New York Times

Ted Achilles, Who Gave Afghan Girls Access to Education, Died at 82
New York Times
Afghanistan's educational system faced, and continues to face, serious challenges, including just getting children into a classroom. A Unicef report in June estimated that 3.7 million Afghan children, nearly 44 percent of the school-age population, do ...

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Wednesday, August 29, 2018 - 18:58

Invest in Education income-tax measure knocked off November ballot by courts
An Arizona Supreme Court ruling Wednesday knocked the Invest in Education income-tax measure off the November ballot. According to the ruling, the measure's description "did not accurately represent the increased tax burden on the affected classes of ...

Wednesday, August 29, 2018 - 20:26


We Can't Just Sue Our Way To A Better Education System
Frustrated with a lack of progress—especially for poor and minority students—some education activists are resorting to lawsuits. But courts aren't equipped to address obstacles that are deeply rooted in the American approach to teaching. A lawsuit ...

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Wednesday, August 29, 2018 - 22:28

Washington Post

Education Department considers greater rights for students accused of sexual assault, officials say
Washington Post
Students accused of sexual misconduct would have greater rights to defend themselves in college disciplinary inquiries under draft regulations circulating within the Education Department, officials familiar with the proposal said Wednesday. The Trump ...
US Department of Education Announces Emergency Assistance to UVISt, Thomas Source
letter - DemocratsDemocrats

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Wednesday, August 29, 2018 - 21:40

Development impact bond results in education announced
The Hindu BusinessLine
Development impact bond results in education announced. Our Bureau T+ T-. Educate Girls' programme surpasses enrolment, learning improvement targets. New Delhi, August 29. Educate Girls, a non-profit organisation, has released the results of ...

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Thursday, August 30, 2018 - 01:00

Arizona Daily Sun

Arizona Supreme Court boots educational funding proposal off Nov. ballot
PHOENIX (Reuters) - The Arizona Supreme Court ruled on Wednesday to remove a proposal from the November ballot that, if passed, would have pumped $690 million into Arizona's public education system by raising taxes on the state's highest earners.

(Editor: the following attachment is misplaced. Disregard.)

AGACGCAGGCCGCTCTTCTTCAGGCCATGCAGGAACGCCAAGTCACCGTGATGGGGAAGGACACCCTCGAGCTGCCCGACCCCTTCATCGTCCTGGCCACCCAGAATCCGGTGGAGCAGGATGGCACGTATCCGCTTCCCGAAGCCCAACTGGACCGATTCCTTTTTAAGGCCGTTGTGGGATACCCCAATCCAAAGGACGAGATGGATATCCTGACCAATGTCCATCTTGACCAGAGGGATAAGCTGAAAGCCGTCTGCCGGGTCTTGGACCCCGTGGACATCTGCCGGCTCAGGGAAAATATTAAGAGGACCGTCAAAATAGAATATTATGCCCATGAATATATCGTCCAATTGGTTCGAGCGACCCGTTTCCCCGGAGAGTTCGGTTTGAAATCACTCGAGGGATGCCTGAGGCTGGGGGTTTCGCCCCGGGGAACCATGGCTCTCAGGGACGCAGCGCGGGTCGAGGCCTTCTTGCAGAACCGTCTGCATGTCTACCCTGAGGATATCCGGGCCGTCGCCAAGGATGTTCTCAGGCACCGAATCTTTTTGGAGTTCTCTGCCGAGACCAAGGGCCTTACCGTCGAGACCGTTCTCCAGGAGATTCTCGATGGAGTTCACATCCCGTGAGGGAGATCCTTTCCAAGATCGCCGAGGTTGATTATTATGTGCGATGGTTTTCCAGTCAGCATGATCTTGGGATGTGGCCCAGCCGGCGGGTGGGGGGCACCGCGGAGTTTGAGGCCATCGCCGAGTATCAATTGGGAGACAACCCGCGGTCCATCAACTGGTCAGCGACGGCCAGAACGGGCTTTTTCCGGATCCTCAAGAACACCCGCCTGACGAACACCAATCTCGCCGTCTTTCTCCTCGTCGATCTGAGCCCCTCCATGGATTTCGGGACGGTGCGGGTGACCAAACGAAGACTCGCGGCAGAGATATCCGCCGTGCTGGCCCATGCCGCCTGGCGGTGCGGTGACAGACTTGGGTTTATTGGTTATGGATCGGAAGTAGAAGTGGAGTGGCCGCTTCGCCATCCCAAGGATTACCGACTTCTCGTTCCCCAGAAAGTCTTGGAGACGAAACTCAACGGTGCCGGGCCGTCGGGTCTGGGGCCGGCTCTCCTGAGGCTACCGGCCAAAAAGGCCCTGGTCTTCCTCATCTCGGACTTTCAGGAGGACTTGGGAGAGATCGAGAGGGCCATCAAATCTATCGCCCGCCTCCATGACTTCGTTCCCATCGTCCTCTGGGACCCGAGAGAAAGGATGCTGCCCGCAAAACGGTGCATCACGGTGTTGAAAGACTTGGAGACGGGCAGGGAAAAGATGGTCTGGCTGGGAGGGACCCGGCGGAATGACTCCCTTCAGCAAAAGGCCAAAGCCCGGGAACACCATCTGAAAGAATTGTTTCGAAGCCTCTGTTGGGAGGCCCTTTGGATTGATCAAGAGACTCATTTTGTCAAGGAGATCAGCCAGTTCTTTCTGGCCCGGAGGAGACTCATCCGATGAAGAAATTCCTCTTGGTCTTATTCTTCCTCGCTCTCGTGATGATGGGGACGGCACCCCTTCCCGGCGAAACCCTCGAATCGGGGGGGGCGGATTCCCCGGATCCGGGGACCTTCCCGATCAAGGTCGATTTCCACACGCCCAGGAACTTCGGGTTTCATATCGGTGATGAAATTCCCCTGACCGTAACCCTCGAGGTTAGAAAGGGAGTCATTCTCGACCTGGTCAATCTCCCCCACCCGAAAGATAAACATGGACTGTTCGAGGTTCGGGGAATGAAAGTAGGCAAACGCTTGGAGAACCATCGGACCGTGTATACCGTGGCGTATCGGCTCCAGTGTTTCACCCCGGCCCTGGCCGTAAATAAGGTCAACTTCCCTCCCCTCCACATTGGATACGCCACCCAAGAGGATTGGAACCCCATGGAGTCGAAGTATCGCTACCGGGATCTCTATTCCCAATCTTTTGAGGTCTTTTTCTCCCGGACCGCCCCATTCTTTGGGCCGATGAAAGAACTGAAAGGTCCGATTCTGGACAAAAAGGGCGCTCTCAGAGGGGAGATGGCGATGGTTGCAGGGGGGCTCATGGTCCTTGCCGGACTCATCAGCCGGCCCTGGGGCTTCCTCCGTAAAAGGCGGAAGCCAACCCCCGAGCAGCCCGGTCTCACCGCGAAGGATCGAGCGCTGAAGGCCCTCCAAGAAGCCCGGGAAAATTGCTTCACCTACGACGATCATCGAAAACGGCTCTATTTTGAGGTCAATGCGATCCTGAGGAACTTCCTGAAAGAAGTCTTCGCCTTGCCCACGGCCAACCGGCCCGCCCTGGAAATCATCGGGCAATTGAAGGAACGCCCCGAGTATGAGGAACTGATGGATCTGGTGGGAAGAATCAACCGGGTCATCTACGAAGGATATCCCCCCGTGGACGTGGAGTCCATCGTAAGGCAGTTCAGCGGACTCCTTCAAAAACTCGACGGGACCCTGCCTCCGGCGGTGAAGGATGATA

Arizona Supreme Court bars Invest in Ed initiative from ballotArizona Daily Sun
Initiative to hike taxes on Arizona's wealthy for education will not go before votersArizona Daily Star
AZ Supreme Court bans education funding proposal from being on November ballotAZFamily
Phoenix Business Journal
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Thursday, August 30, 2018 - 00:26

The Guardian

Salary supplements 'could halt teacher shortages in England'
The Guardian
Salary supplements such as bonuses should be given to teachers in some subjects to help deal with a growing recruitment and retention crisis, according to a report. A new study by the Education Policy Institute (EPI) says England is struggling to find ...
England's schools face 'severe' teacher shortageBBC News

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Thursday, August 30, 2018 - 04:32

Economic Times

Academician Kavita Sahay is taking education beyond the confines of the classroom
Economic Times
Sahay spearheaded a core group of talented education experts who created a curriculum based on international standards for VIBGYOR Group of Schools. Education until then was largely textbook oriented and dominated by the concept of syllabus ...

Wednesday, August 29, 2018 - 23:03

Texas Tribune

Texas teachers unions sue education agency over charter partnership law
Texas Tribune
Two teacher associations sued Texas Education Commissioner Mike Morath and the Texas Education Agency on Wednesday, arguing they rolled out a law incentivizing partnerships with school districts and charter schools in a way that weakened protections ...

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Wednesday, August 29, 2018 - 21:47

The Hechinger Report

These schools are opening their arms to special education students. Can they afford it?
The Hechinger Report
Around 16 percent of the students have been officially identified as needing special education, compared to the citywide average of 13 percent. That number is expected to grow as more students are evaluated, according to the school's COO, Kristine Barker.

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Thursday, August 30, 2018 - 08:00